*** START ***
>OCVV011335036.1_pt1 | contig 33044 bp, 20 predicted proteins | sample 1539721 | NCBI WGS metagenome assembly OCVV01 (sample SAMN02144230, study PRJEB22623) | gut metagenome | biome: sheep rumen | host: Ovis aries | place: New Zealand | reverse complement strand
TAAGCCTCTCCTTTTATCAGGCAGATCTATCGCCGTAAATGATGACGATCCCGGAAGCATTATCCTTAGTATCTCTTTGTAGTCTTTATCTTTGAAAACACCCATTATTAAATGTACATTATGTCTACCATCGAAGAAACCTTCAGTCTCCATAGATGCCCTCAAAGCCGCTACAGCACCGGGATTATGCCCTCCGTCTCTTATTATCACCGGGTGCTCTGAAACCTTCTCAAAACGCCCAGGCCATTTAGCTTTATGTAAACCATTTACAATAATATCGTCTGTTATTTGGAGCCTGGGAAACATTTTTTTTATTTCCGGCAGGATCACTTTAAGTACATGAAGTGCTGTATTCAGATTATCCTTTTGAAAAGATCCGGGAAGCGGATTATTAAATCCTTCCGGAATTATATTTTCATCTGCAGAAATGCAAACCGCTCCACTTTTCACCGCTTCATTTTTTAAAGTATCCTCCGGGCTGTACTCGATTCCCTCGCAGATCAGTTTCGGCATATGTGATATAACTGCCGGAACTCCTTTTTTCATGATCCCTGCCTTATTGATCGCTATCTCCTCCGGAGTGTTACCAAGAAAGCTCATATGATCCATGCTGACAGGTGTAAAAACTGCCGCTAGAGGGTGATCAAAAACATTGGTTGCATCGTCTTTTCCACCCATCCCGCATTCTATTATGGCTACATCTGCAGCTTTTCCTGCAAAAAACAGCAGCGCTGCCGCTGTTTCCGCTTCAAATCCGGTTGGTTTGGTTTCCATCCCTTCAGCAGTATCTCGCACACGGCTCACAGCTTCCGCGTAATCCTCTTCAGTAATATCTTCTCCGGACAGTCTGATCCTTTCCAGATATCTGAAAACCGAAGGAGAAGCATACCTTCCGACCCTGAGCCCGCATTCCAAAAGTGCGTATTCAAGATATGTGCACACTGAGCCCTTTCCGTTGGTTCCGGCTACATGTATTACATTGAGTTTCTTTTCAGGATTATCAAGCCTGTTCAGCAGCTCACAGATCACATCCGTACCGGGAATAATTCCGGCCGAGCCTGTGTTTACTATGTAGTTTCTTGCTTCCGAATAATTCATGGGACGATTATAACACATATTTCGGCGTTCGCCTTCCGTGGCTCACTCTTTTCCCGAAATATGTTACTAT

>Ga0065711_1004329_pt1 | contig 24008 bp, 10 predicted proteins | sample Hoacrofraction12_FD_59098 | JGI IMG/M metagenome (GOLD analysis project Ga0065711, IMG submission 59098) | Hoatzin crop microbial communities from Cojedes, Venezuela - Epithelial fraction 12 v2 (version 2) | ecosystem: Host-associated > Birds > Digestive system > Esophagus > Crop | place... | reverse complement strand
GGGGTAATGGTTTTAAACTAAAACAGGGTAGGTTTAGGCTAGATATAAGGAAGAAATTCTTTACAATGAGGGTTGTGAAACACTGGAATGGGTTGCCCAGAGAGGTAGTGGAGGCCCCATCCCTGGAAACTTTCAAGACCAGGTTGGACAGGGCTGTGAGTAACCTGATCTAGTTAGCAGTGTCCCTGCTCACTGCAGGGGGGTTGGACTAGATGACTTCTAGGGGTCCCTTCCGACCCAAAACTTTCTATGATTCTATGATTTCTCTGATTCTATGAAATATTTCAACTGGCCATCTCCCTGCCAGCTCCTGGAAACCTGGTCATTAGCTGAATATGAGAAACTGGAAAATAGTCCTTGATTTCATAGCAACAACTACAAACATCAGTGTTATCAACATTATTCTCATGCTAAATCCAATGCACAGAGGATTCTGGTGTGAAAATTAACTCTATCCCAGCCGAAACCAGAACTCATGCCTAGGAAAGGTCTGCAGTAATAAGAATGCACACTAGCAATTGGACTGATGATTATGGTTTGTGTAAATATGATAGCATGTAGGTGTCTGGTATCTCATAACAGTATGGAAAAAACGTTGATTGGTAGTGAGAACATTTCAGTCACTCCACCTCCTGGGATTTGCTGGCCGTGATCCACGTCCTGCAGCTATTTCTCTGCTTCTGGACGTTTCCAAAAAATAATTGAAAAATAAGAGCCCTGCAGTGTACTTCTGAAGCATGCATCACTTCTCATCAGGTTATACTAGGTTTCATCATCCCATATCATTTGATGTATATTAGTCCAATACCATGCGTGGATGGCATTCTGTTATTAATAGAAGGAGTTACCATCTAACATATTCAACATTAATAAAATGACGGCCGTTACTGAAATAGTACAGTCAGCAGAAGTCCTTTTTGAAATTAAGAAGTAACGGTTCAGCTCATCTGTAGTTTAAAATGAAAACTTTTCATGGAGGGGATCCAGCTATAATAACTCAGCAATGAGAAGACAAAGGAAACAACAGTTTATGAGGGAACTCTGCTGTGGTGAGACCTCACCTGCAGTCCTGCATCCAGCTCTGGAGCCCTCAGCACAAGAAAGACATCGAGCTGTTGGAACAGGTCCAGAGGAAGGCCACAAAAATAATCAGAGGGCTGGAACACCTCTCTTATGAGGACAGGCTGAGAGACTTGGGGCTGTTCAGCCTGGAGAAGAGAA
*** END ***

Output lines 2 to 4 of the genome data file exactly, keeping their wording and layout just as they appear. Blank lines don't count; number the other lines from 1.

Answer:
TAAGCCTCTCCTTTTATCAGGCAGATCTATCGCCGTAAATGATGACGATCCCGGAAGCATTATCCTTAGTATCTCTTTGTAGTCTTTATCTTTGAAAACACCCATTATTAAATGTACATTATGTCTACCATCGAAGAAACCTTCAGTCTCCATAGATGCCCTCAAAGCCGCTACAGCACCGGGATTATGCCCTCCGTCTCTTATTATCACCGGGTGCTCTGAAACCTTCTCAAAACGCCCAGGCCATTTAGCTTTATGTAAACCATTTACAATAATATCGTCTGTTATTTGGAGCCTGGGAAACATTTTTTTTATTTCCGGCAGGATCACTTTAAGTACATGAAGTGCTGTATTCAGATTATCCTTTTGAAAAGATCCGGGAAGCGGATTATTAAATCCTTCCGGAATTATATTTTCATCTGCAGAAATGCAAACCGCTCCACTTTTCACCGCTTCATTTTTTAAAGTATCCTCCGGGCTGTACTCGATTCCCTCGCAGATCAGTTTCGGCATATGTGATATAACTGCCGGAACTCCTTTTTTCATGATCCCTGCCTTATTGATCGCTATCTCCTCCGGAGTGTTACCAAGAAAGCTCATATGATCCATGCTGACAGGTGTAAAAACTGCCGCTAGAGGGTGATCAAAAACATTGGTTGCATCGTCTTTTCCACCCATCCCGCATTCTATTATGGCTACATCTGCAGCTTTTCCTGCAAAAAACAGCAGCGCTGCCGCTGTTTCCGCTTCAAATCCGGTTGGTTTGGTTTCCATCCCTTCAGCAGTATCTCGCACACGGCTCACAGCTTCCGCGTAATCCTCTTCAGTAATATCTTCTCCGGACAGTCTGATCCTTTCCAGATATCTGAAAACCGAAGGAGAAGCATACCTTCCGACCCTGAGCCCGCATTCCAAAAGTGCGTATTCAAGATATGTGCACACTGAGCCCTTTCCGTTGGTTCCGGCTACATGTATTACATTGAGTTTCTTTTCAGGATTATCAAGCCTGTTCAGCAGCTCACAGATCACATCCGTACCGGGAATAATTCCGGCCGAGCCTGTGTTTACTATGTAGTTTCTTGCTTCCGAATAATTCATGGGACGATTATAACACATATTTCGGCGTTCGCCTTCCGTGGCTCACTCTTTTCCCGAAATATGTTACTAT

>Ga0065711_1004329_pt1 | contig 24008 bp, 10 predicted proteins | sample Hoacrofraction12_FD_59098 | JGI IMG/M metagenome (GOLD analysis project Ga0065711, IMG submission 59098) | Hoatzin crop microbial communities from Cojedes, Venezuela - Epithelial fraction 12 v2 (version 2) | ecosystem: Host-associated > Birds > Digestive system > Esophagus > Crop | place... | reverse complement strand
GGGGTAATGGTTTTAAACTAAAACAGGGTAGGTTTAGGCTAGATATAAGGAAGAAATTCTTTACAATGAGGGTTGTGAAACACTGGAATGGGTTGCCCAGAGAGGTAGTGGAGGCCCCATCCCTGGAAACTTTCAAGACCAGGTTGGACAGGGCTGTGAGTAACCTGATCTAGTTAGCAGTGTCCCTGCTCACTGCAGGGGGGTTGGACTAGATGACTTCTAGGGGTCCCTTCCGACCCAAAACTTTCTATGATTCTATGATTTCTCTGATTCTATGAAATATTTCAACTGGCCATCTCCCTGCCAGCTCCTGGAAACCTGGTCATTAGCTGAATATGAGAAACTGGAAAATAGTCCTTGATTTCATAGCAACAACTACAAACATCAGTGTTATCAACATTATTCTCATGCTAAATCCAATGCACAGAGGATTCTGGTGTGAAAATTAACTCTATCCCAGCCGAAACCAGAACTCATGCCTAGGAAAGGTCTGCAGTAATAAGAATGCACACTAGCAATTGGACTGATGATTATGGTTTGTGTAAATATGATAGCATGTAGGTGTCTGGTATCTCATAACAGTATGGAAAAAACGTTGATTGGTAGTGAGAACATTTCAGTCACTCCACCTCCTGGGATTTGCTGGCCGTGATCCACGTCCTGCAGCTATTTCTCTGCTTCTGGACGTTTCCAAAAAATAATTGAAAAATAAGAGCCCTGCAGTGTACTTCTGAAGCATGCATCACTTCTCATCAGGTTATACTAGGTTTCATCATCCCATATCATTTGATGTATATTAGTCCAATACCATGCGTGGATGGCATTCTGTTATTAATAGAAGGAGTTACCATCTAACATATTCAACATTAATAAAATGACGGCCGTTACTGAAATAGTACAGTCAGCAGAAGTCCTTTTTGAAATTAAGAAGTAACGGTTCAGCTCATCTGTAGTTTAAAATGAAAACTTTTCATGGAGGGGATCCAGCTATAATAACTCAGCAATGAGAAGACAAAGGAAACAACAGTTTATGAGGGAACTCTGCTGTGGTGAGACCTCACCTGCAGTCCTGCATCCAGCTCTGGAGCCCTCAGCACAAGAAAGACATCGAGCTGTTGGAACAGGTCCAGAGGAAGGCCACAAAAATAATCAGAGGGCTGGAACACCTCTCTTATGAGGACAGGCTGAGAGACTTGGGGCTGTTCAGCCTGGAGAAGAGAA